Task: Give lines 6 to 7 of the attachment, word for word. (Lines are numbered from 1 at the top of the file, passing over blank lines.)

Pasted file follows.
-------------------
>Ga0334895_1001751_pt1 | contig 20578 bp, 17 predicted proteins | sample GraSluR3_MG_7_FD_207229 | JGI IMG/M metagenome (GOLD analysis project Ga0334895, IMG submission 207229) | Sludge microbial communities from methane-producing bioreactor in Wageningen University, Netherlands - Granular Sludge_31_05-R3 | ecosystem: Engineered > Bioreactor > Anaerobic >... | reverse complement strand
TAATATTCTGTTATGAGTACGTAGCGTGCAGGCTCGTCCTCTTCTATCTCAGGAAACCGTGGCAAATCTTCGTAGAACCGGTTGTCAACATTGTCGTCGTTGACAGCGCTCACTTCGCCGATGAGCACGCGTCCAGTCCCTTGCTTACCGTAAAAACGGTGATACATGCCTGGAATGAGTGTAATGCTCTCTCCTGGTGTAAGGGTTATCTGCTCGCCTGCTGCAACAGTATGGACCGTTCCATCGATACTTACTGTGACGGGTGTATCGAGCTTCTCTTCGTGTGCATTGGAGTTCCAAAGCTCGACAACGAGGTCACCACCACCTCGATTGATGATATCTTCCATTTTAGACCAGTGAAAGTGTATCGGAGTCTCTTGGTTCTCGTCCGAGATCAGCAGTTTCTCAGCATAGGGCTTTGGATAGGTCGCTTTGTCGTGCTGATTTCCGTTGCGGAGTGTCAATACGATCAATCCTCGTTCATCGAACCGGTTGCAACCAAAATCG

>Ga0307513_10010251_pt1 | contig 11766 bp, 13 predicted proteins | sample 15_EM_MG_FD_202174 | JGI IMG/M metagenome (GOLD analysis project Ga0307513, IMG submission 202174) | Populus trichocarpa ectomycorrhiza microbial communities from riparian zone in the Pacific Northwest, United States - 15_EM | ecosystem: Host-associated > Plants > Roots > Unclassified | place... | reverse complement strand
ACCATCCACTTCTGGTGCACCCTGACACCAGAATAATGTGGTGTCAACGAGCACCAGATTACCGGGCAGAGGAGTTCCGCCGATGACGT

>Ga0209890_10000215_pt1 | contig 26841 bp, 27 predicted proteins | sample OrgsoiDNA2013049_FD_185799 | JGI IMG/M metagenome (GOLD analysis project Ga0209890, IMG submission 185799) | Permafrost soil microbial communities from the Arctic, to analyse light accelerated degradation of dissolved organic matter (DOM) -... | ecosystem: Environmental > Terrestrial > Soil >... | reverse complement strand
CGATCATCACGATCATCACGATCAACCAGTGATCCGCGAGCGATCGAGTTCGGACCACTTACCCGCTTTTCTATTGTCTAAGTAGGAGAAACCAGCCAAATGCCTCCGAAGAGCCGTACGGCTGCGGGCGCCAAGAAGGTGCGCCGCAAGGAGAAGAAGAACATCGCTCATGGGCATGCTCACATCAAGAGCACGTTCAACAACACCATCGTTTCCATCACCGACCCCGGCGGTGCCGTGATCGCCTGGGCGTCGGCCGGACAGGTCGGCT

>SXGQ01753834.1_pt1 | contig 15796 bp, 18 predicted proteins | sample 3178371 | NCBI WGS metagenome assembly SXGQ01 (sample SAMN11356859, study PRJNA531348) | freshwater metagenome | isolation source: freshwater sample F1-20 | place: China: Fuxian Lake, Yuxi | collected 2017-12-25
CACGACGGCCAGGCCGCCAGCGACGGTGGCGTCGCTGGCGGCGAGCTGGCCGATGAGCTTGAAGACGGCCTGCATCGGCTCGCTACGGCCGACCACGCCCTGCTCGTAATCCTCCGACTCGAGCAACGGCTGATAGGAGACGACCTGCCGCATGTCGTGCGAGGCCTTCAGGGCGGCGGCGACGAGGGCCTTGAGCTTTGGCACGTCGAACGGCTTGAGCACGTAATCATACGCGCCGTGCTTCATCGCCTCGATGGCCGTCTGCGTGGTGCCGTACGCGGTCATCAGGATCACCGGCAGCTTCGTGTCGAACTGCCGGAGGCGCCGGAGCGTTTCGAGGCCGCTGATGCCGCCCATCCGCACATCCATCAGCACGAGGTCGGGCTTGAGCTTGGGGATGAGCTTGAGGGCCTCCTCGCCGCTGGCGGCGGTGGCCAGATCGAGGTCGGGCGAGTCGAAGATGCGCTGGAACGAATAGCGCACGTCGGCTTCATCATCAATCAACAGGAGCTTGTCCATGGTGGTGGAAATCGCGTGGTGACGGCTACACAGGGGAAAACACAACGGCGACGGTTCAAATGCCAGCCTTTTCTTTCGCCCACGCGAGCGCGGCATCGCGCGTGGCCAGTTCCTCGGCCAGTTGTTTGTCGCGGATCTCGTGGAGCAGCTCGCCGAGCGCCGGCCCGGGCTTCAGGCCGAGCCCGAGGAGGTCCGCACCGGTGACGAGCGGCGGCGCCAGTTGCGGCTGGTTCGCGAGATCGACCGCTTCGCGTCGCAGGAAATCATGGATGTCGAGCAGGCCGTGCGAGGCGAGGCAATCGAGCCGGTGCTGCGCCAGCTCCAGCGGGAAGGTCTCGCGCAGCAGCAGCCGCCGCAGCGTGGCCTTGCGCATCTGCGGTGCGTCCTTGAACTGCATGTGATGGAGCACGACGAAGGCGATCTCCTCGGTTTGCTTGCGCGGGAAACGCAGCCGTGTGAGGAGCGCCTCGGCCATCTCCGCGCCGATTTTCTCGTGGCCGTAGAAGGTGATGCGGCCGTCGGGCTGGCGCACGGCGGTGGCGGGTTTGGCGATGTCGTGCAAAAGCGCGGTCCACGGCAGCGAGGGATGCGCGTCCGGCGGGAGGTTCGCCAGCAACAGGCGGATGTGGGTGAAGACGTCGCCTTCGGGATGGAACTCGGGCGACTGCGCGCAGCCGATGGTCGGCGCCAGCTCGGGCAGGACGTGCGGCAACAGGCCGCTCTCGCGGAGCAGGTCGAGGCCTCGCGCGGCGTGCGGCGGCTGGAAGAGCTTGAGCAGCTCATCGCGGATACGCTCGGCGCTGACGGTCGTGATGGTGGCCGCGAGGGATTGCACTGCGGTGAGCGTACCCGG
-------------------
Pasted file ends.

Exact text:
CGATCATCACGATCATCACGATCAACCAGTGATCCGCGAGCGATCGAGTTCGGACCACTTACCCGCTTTTCTATTGTCTAAGTAGGAGAAACCAGCCAAATGCCTCCGAAGAGCCGTACGGCTGCGGGCGCCAAGAAGGTGCGCCGCAAGGAGAAGAAGAACATCGCTCATGGGCATGCTCACATCAAGAGCACGTTCAACAACACCATCGTTTCCATCACCGACCCCGGCGGTGCCGTGATCGCCTGGGCGTCGGCCGGACAGGTCGGCT

>SXGQ01753834.1_pt1 | contig 15796 bp, 18 predicted proteins | sample 3178371 | NCBI WGS metagenome assembly SXGQ01 (sample SAMN11356859, study PRJNA531348) | freshwater metagenome | isolation source: freshwater sample F1-20 | place: China: Fuxian Lake, Yuxi | collected 2017-12-25